Morning Report: What's in Faulconer's 'Complete Communities' Plan

News

Morning Report: What's in Faulconer's 'Complete Communities' Plan

Mayor Kevin Faulconer talks to reporters at Golden Hall on Election Night. / Photo by Adriana Heldiz

The city’s new plan to change the fee system that funds parks and other neighborhood amenities isn’t the only land use change Mayor Kevin Faulconer is pushing as his administration comes to a close.

As Andrew Keatts lays out in a new story, the parks funding plan is just one piece of a bigger plan called Complete Communities Faulconer is hoping to pass before a new Democratic mayor would then be forced to see the changes through.

The plan also seeks to make way for far more homes near transit, and change the way it measures the environmental effects of new development.

Some of the changes seek to deliver on policy proposals Faulconer has already laid out, and some would help the city meet state mandates as well as its own long-term planning goals. But that doesn’t mean the plan will have an easy road ahead. 

When a City Council committee weighed in last month, “Council members on the committee praised Faulconer’s ambitions, and said the plan aimed to do the right things. But from both the left and the right, they raised specific issues, and instructed city planners to get back to work,” Keatts reports. “And with public criticism coming simultaneously from unions, large developers, business groups, affordable housing advocates and community representatives, how the mayor’s office will sort it all out is anyone’s guess.”

The great outdoors: Faulconer announced late Monday that he was signing an executive order “that will waive regulatory requirements and help restaurants expand their service outdoors, increasing physical distance between employees and customers.”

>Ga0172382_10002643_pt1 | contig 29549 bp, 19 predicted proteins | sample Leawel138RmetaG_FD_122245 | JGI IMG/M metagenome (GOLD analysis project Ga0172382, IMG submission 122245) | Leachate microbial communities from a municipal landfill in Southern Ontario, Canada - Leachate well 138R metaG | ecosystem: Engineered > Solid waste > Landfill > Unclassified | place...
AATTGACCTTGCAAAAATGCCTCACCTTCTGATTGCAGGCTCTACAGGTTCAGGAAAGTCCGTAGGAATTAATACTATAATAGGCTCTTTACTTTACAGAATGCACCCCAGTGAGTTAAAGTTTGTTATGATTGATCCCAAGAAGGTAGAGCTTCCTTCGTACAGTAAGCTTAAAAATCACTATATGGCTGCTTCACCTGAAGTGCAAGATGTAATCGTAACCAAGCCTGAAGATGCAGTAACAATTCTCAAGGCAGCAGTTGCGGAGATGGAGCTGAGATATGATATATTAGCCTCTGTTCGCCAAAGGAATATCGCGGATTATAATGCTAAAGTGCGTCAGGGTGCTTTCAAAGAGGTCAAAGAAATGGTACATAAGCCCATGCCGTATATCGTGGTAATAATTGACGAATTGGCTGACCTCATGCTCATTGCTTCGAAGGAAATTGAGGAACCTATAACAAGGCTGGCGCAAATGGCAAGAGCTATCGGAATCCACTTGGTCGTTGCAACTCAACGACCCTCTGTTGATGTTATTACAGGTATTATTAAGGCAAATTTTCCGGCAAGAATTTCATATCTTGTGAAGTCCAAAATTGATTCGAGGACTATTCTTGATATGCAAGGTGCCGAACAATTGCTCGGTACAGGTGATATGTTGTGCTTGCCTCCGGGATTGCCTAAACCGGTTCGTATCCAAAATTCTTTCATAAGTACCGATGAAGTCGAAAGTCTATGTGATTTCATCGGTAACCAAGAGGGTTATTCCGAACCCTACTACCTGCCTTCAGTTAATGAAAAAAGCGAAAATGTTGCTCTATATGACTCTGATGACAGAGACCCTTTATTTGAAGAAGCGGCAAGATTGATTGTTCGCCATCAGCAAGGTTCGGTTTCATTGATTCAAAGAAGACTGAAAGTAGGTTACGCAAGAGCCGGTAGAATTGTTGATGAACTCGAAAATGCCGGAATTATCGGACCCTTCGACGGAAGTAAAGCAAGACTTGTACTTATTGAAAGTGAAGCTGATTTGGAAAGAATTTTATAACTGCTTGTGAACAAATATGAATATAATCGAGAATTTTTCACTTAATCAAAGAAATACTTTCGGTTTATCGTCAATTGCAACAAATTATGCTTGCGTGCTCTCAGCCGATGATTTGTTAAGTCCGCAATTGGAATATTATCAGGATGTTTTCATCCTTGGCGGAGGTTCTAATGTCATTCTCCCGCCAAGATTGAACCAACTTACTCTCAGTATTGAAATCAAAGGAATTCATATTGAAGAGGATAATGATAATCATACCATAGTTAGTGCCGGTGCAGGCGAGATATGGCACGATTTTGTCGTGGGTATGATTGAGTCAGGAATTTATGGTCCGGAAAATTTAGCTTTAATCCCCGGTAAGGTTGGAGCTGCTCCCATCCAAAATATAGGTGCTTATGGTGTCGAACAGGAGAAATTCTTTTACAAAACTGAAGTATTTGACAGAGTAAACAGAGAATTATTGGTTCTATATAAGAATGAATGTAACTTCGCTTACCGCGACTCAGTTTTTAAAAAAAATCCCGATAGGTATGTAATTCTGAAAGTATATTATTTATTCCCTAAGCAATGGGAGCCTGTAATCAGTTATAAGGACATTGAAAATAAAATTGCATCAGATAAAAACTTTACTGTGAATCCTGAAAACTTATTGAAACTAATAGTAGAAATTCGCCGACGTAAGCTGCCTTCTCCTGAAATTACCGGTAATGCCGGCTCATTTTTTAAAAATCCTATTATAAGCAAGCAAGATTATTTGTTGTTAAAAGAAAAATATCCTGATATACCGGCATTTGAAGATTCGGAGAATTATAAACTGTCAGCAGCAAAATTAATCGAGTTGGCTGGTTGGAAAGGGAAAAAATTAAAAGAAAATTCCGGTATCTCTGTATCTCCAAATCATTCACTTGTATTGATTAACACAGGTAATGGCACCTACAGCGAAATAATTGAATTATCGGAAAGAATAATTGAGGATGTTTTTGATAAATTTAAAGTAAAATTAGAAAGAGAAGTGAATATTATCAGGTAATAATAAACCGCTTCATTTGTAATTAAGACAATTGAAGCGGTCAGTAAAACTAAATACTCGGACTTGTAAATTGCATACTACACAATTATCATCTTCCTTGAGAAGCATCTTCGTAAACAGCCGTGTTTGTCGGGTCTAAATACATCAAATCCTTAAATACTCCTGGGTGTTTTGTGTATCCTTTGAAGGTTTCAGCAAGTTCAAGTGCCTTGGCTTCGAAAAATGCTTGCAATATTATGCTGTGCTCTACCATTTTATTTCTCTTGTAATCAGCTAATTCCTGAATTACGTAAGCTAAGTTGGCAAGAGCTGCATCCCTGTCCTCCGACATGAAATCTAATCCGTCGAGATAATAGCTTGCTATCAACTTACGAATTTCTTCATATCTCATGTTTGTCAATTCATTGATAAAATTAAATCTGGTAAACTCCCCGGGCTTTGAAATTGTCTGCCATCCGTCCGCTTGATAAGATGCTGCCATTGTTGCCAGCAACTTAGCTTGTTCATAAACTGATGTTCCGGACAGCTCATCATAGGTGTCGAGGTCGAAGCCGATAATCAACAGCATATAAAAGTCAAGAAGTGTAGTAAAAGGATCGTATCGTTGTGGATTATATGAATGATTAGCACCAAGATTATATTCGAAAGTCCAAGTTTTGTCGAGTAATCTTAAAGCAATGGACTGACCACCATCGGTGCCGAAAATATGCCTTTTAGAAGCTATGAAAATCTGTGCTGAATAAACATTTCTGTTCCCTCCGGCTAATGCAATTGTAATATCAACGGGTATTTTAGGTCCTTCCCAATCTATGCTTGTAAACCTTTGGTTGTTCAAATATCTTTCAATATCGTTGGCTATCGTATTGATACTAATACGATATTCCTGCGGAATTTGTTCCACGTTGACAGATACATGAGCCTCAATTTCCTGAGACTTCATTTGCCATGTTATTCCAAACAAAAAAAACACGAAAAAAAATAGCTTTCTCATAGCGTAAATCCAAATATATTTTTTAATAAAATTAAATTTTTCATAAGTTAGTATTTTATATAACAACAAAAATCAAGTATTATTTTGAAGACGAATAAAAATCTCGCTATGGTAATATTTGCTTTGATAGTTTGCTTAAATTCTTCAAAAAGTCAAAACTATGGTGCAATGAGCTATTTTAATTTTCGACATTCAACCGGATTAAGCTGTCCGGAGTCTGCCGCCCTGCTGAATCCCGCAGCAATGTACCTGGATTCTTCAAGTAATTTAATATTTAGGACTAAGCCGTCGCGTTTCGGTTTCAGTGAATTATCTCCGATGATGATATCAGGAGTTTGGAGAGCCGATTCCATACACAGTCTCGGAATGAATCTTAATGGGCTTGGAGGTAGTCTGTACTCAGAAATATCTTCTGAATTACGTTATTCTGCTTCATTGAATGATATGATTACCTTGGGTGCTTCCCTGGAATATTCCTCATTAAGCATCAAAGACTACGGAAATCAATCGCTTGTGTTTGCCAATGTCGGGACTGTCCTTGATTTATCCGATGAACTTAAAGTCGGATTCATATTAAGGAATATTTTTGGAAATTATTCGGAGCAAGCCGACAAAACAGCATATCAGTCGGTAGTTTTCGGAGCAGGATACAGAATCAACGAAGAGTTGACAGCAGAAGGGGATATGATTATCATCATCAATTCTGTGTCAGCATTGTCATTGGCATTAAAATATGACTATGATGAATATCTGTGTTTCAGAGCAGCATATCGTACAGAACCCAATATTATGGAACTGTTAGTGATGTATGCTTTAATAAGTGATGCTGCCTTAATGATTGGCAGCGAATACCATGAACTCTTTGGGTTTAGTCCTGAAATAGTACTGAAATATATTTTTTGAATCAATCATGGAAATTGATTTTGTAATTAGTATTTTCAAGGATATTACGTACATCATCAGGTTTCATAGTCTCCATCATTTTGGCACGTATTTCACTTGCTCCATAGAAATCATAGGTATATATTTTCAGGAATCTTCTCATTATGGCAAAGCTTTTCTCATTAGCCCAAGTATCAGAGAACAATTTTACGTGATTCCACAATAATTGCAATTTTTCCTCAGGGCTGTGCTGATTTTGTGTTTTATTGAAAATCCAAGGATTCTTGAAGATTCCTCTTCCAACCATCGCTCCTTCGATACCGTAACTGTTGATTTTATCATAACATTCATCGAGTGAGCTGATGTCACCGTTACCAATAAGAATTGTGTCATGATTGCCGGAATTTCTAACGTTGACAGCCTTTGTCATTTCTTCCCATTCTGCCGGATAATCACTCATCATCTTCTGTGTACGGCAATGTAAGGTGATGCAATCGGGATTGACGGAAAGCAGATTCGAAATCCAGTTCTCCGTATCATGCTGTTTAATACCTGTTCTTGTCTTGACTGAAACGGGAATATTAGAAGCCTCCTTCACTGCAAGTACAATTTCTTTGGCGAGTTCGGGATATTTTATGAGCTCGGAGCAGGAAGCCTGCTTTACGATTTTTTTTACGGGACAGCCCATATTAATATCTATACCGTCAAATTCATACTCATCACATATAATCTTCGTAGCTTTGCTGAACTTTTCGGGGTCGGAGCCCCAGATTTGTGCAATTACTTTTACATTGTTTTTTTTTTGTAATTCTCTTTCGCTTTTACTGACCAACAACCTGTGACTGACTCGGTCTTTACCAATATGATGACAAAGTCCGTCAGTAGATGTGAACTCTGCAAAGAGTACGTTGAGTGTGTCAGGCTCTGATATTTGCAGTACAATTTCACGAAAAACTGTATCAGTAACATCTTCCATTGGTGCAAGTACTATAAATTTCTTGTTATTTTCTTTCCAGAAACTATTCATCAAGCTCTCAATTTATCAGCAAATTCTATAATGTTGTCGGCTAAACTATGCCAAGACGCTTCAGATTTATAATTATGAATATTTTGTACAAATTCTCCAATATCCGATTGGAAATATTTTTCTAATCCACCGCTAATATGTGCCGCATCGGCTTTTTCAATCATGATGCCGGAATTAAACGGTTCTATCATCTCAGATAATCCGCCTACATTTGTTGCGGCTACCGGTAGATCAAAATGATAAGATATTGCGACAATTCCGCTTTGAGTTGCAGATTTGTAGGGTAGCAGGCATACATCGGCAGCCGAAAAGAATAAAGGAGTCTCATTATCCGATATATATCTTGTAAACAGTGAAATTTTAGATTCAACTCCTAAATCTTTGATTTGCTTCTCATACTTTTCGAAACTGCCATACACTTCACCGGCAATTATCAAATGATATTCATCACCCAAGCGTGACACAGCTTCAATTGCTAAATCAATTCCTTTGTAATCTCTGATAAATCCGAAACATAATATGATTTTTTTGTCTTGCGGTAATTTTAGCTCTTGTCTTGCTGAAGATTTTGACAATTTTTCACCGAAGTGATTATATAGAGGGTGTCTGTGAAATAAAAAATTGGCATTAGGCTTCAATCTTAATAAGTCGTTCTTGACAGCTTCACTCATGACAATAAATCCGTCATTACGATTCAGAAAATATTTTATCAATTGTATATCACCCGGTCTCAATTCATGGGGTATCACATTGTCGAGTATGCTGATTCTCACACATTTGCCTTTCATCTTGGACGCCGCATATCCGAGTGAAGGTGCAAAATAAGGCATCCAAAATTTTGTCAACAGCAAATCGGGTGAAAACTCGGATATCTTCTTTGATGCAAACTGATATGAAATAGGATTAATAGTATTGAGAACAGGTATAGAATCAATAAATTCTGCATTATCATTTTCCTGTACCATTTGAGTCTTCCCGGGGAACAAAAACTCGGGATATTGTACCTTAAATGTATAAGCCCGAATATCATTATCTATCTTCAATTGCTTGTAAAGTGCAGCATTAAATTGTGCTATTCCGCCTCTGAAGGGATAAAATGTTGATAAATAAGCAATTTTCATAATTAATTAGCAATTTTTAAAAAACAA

And that’s because …

‘It’s Not Good News’ Pt. 1: Indoor Business Operations Must Shut Back Down

“It’s not good news,” was how County Supervisor Greg Cox began his public briefing about coronavirus updates Monday.

The state officially placed San Diego County on its coronavirus watch list, triggering certain required business shutdowns, including bars and indoor restaurant dining, for three weeks. The closures went into effect at midnight Monday evening. Takeout, delivery and drive-thru operations at restaurants are allowed to continue.

“Hope is not a strategy, and we can’t simply hope for the best,” said Supervisor Nathan Fletcher. He warned that hospitalizations and deaths are an indicator that tends to lag an increase in new cases, and argued that pointing to those numbers to justify keeping businesses opened isn’t appropriate.

Dr. Wilma Wooten, the county’s chief public health officer, said no new deaths were reported over the weekend. 

‘It’s Not Good News’ Pt 2: Border Hospitals Are Still Overwhelmed

In the latest Border Report, VOSD’s Maya Srikrishnan details the ways in which San Diego hospitals and physicians are working to assist hospitals in Mexico and Imperial County overwhelmed with coronavirus cases.

Hospitals in Chula Vista, for example, have accepted hundreds of patients from Imperial County. UC San Diego physicians are conducting telemedicine visits with patients in Baja California, and doctors on this side of the border are doing training sessions for health care workers in Tijuana and Mexicali.

In Other News

The Morning Report was written by Sara Libby, and edited by Scott Lewis.

Show Comments
Loading